the garrison at Cape Breton, and which
formed what was called the corps of Lou
isburg grenadiers.

" On board one of the ships," says Ban
croft, " was Jervis, afterward Earl St. Vin
cent; another which followed bore as mas
ter James Cook, the navigator who was
destined to explore and reveal the un
known paths and thousand isles of the
Pacific. The brigades had for their com
manders the brave, open-hearted, and lib
eral Robert Monckton, afterward govern
or of New York and conqueror of Mar-
tinico ; George Townshend, elder brother
of Charles Townshend, soon to succeed
his father in the peerage, and become
known as a legislator for America, a man
of quick perception but unsafe judgment;
and the rash and inconsiderate Murray.
For his adjutant-general Wolfe selected
Isaac Barre, an old associate at Louis-
burg ; an Irishman of humble birth, elo
quent, ambitious, and fearless. The gren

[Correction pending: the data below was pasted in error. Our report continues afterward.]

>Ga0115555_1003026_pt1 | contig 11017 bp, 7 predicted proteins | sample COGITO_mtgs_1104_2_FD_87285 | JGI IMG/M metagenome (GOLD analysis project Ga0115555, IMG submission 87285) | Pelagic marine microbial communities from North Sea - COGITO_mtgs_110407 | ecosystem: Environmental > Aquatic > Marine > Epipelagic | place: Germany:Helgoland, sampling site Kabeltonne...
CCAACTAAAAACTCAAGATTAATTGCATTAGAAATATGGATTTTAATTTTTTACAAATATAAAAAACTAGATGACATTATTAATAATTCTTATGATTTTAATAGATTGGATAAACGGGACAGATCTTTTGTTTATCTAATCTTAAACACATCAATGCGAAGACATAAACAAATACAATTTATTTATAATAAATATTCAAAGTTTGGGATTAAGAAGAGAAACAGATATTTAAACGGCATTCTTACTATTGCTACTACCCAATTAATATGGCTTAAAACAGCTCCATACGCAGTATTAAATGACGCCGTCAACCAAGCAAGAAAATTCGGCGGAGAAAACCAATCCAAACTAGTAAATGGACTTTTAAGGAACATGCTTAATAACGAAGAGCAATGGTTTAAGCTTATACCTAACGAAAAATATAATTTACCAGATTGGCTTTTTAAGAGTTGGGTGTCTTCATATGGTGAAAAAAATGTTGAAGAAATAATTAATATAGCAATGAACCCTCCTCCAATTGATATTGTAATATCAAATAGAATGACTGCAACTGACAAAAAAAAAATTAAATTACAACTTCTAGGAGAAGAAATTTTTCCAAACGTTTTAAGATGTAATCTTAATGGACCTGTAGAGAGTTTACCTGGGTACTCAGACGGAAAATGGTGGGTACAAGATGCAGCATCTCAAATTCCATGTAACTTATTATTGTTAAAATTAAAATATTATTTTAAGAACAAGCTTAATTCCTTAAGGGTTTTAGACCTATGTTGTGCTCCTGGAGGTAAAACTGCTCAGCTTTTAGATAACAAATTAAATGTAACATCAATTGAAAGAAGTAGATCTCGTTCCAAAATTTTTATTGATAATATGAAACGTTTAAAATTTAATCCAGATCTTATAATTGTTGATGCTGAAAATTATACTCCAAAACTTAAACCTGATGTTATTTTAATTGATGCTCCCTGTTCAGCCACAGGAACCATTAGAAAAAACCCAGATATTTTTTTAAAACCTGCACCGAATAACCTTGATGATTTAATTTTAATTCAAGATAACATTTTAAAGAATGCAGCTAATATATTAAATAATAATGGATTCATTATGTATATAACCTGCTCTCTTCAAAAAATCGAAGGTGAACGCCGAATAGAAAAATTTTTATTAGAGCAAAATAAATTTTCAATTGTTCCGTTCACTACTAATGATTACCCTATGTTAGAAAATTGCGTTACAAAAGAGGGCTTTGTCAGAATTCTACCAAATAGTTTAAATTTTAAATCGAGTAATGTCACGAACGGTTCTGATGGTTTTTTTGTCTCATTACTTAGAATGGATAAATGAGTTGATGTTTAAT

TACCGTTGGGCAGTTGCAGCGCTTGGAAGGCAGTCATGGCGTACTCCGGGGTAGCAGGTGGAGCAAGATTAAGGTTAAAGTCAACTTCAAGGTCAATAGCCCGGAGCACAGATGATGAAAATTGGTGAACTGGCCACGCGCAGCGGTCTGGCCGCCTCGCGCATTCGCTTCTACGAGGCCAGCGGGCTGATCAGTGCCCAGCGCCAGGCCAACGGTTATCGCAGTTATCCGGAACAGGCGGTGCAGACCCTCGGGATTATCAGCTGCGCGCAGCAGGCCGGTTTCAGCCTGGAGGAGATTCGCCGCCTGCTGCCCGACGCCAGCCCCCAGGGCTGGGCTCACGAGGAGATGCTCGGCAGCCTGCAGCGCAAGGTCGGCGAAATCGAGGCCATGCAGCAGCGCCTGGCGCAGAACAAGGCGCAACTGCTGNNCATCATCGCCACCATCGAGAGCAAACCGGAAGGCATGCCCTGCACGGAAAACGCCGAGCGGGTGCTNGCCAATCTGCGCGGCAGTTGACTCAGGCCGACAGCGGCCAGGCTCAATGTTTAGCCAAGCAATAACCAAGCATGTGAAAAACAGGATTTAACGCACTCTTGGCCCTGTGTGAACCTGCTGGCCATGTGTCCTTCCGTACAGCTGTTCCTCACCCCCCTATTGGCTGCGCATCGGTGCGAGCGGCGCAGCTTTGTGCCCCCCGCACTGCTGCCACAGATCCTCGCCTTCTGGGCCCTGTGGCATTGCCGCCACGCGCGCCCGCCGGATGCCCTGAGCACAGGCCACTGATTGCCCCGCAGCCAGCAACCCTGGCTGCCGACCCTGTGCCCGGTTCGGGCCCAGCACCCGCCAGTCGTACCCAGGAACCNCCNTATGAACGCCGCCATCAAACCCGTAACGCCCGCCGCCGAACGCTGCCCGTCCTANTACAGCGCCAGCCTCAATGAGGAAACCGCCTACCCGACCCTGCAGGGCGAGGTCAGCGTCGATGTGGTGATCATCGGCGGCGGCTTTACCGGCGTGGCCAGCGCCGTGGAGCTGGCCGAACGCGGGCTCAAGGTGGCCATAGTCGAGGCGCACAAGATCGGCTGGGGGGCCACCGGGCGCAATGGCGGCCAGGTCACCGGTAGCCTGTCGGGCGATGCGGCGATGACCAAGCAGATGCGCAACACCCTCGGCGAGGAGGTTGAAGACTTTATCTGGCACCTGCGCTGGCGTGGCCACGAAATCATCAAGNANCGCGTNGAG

adiers of the army were formed into a
corps, commanded by Colonel Guy Carle-
ton. A detachment of light infantry
were to receive orders from Lieutenant-
Colonel, afterward Sir William* Howe."



|_PART 1

The ice having cleared, Admiral Saun-
ders bore away for Louisburg. He de
tached from his fleet, however, a small
squadron, under Admiral Darrell,to inter
cept the French vessels which were said
to be making; their wav to the St. Law-

O /

rence, in order to carry relief to Quebec.
On the arrival of the ships and troops in
the harbor of Louisburg, the two com
manders (Saunders and Wolfe) counselled
together in regard to the plans of the
proposed attack on Quebec ; and orders
were soon after issued to all the vessels,
in case of separation, to make Gaspe bay,
in the gulf of St. Lawrence, the first, and